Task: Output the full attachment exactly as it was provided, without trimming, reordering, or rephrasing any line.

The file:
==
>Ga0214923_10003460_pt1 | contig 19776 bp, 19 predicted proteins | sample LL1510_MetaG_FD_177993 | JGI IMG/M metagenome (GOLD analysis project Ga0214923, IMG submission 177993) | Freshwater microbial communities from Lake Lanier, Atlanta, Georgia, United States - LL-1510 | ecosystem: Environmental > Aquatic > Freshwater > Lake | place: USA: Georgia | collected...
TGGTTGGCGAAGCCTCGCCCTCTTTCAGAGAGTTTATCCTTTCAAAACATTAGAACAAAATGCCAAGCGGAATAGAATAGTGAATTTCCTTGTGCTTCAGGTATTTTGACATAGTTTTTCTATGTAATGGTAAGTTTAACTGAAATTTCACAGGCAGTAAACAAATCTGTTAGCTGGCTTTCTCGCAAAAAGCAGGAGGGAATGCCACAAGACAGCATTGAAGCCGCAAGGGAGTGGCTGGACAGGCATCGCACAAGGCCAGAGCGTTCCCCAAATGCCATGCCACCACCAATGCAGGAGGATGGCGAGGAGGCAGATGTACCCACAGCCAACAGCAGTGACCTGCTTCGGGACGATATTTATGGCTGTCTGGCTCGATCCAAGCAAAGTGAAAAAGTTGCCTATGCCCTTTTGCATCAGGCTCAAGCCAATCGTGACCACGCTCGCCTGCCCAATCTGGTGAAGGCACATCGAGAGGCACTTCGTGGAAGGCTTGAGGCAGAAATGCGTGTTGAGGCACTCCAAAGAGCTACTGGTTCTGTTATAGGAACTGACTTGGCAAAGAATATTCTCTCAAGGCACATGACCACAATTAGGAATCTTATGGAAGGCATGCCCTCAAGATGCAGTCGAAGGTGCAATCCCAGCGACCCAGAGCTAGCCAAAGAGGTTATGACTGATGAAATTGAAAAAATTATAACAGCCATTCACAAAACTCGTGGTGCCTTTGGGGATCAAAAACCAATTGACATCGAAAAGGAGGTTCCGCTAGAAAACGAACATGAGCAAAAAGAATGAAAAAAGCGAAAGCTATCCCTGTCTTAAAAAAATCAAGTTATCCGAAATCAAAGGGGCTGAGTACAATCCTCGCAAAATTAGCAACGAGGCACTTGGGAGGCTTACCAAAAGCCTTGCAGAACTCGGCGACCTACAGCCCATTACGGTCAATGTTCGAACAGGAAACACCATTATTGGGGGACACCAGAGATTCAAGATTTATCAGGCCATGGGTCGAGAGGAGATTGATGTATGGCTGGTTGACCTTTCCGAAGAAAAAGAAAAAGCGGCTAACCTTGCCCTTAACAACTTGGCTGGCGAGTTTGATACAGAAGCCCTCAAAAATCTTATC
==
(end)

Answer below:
>Ga0214923_10003460_pt1 | contig 19776 bp, 19 predicted proteins | sample LL1510_MetaG_FD_177993 | JGI IMG/M metagenome (GOLD analysis project Ga0214923, IMG submission 177993) | Freshwater microbial communities from Lake Lanier, Atlanta, Georgia, United States - LL-1510 | ecosystem: Environmental > Aquatic > Freshwater > Lake | place: USA: Georgia | collected...
TGGTTGGCGAAGCCTCGCCCTCTTTCAGAGAGTTTATCCTTTCAAAACATTAGAACAAAATGCCAAGCGGAATAGAATAGTGAATTTCCTTGTGCTTCAGGTATTTTGACATAGTTTTTCTATGTAATGGTAAGTTTAACTGAAATTTCACAGGCAGTAAACAAATCTGTTAGCTGGCTTTCTCGCAAAAAGCAGGAGGGAATGCCACAAGACAGCATTGAAGCCGCAAGGGAGTGGCTGGACAGGCATCGCACAAGGCCAGAGCGTTCCCCAAATGCCATGCCACCACCAATGCAGGAGGATGGCGAGGAGGCAGATGTACCCACAGCCAACAGCAGTGACCTGCTTCGGGACGATATTTATGGCTGTCTGGCTCGATCCAAGCAAAGTGAAAAAGTTGCCTATGCCCTTTTGCATCAGGCTCAAGCCAATCGTGACCACGCTCGCCTGCCCAATCTGGTGAAGGCACATCGAGAGGCACTTCGTGGAAGGCTTGAGGCAGAAATGCGTGTTGAGGCACTCCAAAGAGCTACTGGTTCTGTTATAGGAACTGACTTGGCAAAGAATATTCTCTCAAGGCACATGACCACAATTAGGAATCTTATGGAAGGCATGCCCTCAAGATGCAGTCGAAGGTGCAATCCCAGCGACCCAGAGCTAGCCAAAGAGGTTATGACTGATGAAATTGAAAAAATTATAACAGCCATTCACAAAACTCGTGGTGCCTTTGGGGATCAAAAACCAATTGACATCGAAAAGGAGGTTCCGCTAGAAAACGAACATGAGCAAAAAGAATGAAAAAAGCGAAAGCTATCCCTGTCTTAAAAAAATCAAGTTATCCGAAATCAAAGGGGCTGAGTACAATCCTCGCAAAATTAGCAACGAGGCACTTGGGAGGCTTACCAAAAGCCTTGCAGAACTCGGCGACCTACAGCCCATTACGGTCAATGTTCGAACAGGAAACACCATTATTGGGGGACACCAGAGATTCAAGATTTATCAGGCCATGGGTCGAGAGGAGATTGATGTATGGCTGGTTGACCTTTCCGAAGAAAAAGAAAAAGCGGCTAACCTTGCCCTTAACAACTTGGCTGGCGAGTTTGATACAGAAGCCCTCAAAAATCTTATC